He who wishes can act based on this view.

However, from the point of view of taqwa and avoiding suspicious things, it would not be appropriate to say that there is no harm in buying shares of companies that generate illegitimate income from interest, alcoholic drinks, etc. if such activities are below a certain percentage of their total capital. This is because becoming a partner by providing financial support to companies or organizations that are known to have some income-generating activities through haram means, even if the amount is small, may be like turning a blind eye to that haram activity.

Therefore, if shares of such companies or organizations are somehow purchased and it is later found out that they generate income through haram means, it would be appropriate to determine the rate of this unlawful income and deduct it from the profit of the share period and give it to the needy without waiting for reward.

Question 2:
What is the justification for buying stocks of companies whose main business, production and investment are halal, but whose income includes some interest, but the amount of interest does not exceed 5% of the total income?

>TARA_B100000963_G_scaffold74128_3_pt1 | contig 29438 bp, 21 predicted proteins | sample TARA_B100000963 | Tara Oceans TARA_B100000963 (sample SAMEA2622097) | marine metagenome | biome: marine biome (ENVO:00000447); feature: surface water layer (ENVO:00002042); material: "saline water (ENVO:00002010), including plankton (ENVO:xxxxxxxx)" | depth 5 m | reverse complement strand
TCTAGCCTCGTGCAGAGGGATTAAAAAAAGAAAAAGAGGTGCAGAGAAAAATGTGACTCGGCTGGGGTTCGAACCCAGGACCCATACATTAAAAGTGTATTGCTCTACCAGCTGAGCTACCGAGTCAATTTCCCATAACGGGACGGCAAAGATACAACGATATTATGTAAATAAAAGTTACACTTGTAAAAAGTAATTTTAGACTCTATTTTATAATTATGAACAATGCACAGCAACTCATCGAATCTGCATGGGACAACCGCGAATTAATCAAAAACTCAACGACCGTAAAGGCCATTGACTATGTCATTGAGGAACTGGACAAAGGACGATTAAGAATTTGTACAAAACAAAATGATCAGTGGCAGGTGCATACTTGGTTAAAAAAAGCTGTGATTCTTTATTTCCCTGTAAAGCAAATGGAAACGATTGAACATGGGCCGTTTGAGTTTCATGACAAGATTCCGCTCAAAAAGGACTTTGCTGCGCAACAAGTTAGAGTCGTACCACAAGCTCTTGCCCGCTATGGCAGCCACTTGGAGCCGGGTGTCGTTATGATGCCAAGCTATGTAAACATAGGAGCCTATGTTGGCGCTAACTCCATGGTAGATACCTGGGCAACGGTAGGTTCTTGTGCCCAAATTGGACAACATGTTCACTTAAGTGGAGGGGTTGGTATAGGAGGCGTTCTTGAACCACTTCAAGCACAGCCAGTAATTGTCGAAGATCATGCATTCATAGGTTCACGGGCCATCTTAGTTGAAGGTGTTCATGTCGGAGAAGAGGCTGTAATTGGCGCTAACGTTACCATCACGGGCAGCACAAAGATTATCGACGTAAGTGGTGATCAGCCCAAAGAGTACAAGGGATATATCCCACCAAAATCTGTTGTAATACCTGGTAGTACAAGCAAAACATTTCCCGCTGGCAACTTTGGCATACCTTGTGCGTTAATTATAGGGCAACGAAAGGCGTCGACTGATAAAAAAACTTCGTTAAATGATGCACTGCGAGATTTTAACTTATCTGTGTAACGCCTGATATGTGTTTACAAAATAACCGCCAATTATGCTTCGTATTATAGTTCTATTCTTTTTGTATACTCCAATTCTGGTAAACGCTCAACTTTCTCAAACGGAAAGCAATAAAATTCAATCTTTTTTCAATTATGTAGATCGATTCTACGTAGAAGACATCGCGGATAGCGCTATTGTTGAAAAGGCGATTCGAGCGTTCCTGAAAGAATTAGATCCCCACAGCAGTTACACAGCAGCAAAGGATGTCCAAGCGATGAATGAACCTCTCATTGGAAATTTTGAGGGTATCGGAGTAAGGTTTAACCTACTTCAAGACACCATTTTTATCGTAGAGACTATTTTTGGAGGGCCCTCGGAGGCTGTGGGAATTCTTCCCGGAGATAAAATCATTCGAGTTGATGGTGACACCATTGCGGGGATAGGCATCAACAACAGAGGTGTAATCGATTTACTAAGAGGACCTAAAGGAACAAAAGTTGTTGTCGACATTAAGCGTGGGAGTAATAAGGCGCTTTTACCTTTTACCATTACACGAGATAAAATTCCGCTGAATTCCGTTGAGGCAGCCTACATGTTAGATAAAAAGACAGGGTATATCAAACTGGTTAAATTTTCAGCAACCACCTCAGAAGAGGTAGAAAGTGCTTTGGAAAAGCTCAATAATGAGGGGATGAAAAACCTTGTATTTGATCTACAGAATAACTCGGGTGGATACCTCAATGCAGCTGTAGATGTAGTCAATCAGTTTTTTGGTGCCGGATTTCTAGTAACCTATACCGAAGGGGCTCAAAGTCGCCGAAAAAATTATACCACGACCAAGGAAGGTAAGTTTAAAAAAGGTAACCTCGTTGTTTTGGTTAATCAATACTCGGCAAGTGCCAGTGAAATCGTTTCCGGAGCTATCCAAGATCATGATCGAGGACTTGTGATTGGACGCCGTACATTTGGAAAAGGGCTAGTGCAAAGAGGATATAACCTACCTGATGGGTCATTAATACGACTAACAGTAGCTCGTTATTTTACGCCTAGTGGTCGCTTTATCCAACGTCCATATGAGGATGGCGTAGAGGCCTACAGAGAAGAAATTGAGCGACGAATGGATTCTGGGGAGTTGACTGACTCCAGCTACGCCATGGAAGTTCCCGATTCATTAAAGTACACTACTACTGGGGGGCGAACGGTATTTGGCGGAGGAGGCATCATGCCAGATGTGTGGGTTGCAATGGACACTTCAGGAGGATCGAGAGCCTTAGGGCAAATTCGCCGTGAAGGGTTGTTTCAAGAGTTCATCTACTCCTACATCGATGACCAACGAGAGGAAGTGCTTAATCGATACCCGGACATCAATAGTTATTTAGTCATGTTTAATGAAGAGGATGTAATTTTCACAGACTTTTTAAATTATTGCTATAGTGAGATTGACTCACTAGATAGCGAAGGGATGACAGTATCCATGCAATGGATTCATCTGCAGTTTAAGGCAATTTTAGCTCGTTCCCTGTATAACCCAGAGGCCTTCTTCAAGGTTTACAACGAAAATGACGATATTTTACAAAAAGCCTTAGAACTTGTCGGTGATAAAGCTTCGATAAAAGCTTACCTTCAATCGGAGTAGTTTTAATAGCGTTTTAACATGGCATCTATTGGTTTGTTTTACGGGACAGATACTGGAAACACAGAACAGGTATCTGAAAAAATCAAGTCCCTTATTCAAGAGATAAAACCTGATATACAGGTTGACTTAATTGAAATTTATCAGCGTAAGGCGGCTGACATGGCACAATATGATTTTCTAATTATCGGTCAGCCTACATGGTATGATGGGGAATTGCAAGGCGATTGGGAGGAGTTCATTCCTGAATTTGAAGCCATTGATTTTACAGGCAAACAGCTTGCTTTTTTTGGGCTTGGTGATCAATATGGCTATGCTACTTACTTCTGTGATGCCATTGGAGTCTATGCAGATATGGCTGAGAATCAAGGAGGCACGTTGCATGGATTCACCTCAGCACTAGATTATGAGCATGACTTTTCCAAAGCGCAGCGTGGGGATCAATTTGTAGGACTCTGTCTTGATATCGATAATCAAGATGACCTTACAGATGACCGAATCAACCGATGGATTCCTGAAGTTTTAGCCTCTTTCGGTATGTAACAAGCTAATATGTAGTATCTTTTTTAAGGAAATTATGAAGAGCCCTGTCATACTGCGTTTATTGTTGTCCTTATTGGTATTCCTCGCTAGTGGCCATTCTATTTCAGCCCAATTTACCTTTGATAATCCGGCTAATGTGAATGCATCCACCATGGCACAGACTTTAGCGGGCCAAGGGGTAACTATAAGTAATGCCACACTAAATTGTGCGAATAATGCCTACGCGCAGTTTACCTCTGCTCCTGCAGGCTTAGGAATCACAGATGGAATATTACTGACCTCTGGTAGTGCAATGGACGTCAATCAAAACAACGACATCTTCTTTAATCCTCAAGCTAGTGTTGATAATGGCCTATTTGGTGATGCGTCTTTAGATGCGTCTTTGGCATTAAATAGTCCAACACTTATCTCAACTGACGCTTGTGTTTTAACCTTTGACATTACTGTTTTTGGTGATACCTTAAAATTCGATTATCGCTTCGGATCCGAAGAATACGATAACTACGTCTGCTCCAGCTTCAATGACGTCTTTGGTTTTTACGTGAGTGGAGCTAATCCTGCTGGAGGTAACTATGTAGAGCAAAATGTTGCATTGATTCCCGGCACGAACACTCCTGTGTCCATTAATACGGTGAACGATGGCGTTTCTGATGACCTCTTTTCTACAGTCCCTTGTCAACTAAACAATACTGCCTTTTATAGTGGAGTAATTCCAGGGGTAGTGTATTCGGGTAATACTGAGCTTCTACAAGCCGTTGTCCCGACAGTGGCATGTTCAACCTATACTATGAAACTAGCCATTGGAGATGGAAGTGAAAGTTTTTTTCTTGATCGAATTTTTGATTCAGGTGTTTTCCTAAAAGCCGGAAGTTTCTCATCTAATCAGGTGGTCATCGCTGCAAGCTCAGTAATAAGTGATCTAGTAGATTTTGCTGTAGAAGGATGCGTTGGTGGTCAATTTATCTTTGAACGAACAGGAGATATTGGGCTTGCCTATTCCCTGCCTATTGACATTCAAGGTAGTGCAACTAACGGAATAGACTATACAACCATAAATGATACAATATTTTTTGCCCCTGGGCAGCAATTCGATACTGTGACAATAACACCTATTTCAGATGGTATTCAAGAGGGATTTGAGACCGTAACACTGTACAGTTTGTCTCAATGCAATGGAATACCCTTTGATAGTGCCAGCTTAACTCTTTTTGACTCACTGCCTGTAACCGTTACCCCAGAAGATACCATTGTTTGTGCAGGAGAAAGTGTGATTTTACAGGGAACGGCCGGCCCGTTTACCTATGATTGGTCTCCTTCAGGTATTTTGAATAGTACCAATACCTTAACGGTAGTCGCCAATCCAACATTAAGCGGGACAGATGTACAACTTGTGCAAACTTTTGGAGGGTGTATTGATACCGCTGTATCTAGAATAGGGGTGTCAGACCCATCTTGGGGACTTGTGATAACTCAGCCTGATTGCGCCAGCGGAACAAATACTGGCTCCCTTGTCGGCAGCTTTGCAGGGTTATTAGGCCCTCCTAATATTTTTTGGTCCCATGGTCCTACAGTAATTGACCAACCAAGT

Answer 2:

The decree on buying and selling stocks in the stock market of companies whose main business, production and trade are legitimate, halal and permissible, but which sometimes use interest-bearing loans or put their money in interest-bearing banks and charge interest, and on buying and selling stocks in such companies and on using the dividends as long as they are in their possession is a matter of debate among the fiqh scholars of our time, and there is no consensus on it.

A group of scholars, including well-known fiqh scholars such as Qaradawi and Qaradaghi, and some fatwa councils regard it permissible to buy and sell the shares of such companies and use the dividends if the following conditions are observed:

a) The interest-bearing loan must not exceed thirty percent of the total market value of the company’s shares.

b) What the company earns from the interest-bearing loan must not exceed five percent of the company’s total income.

c) If the shareholder receives dividends (profit), he must give his share of this five percent haram profit to the poor.

The reasoning of the scholars who consider it permissible is as follows:

Pious Muslims must prevent haram such as interest, even if it is small, in companies that they can control. However, if it is not regarded as permissible to buy shares in large companies that they cannot control, because their capital and profits are slightly haram even though their main business is halal, pious Muslims will be deprived of participating in and benefiting from a large amount of national wealth, and people with no religious sensitivity will seize this wealth, which is not in line with the objectives of Islam. Muslims who avoid haram can look at the year-end reports and find out “the amount of haram income” and subtract it from their profits and give it to the poor...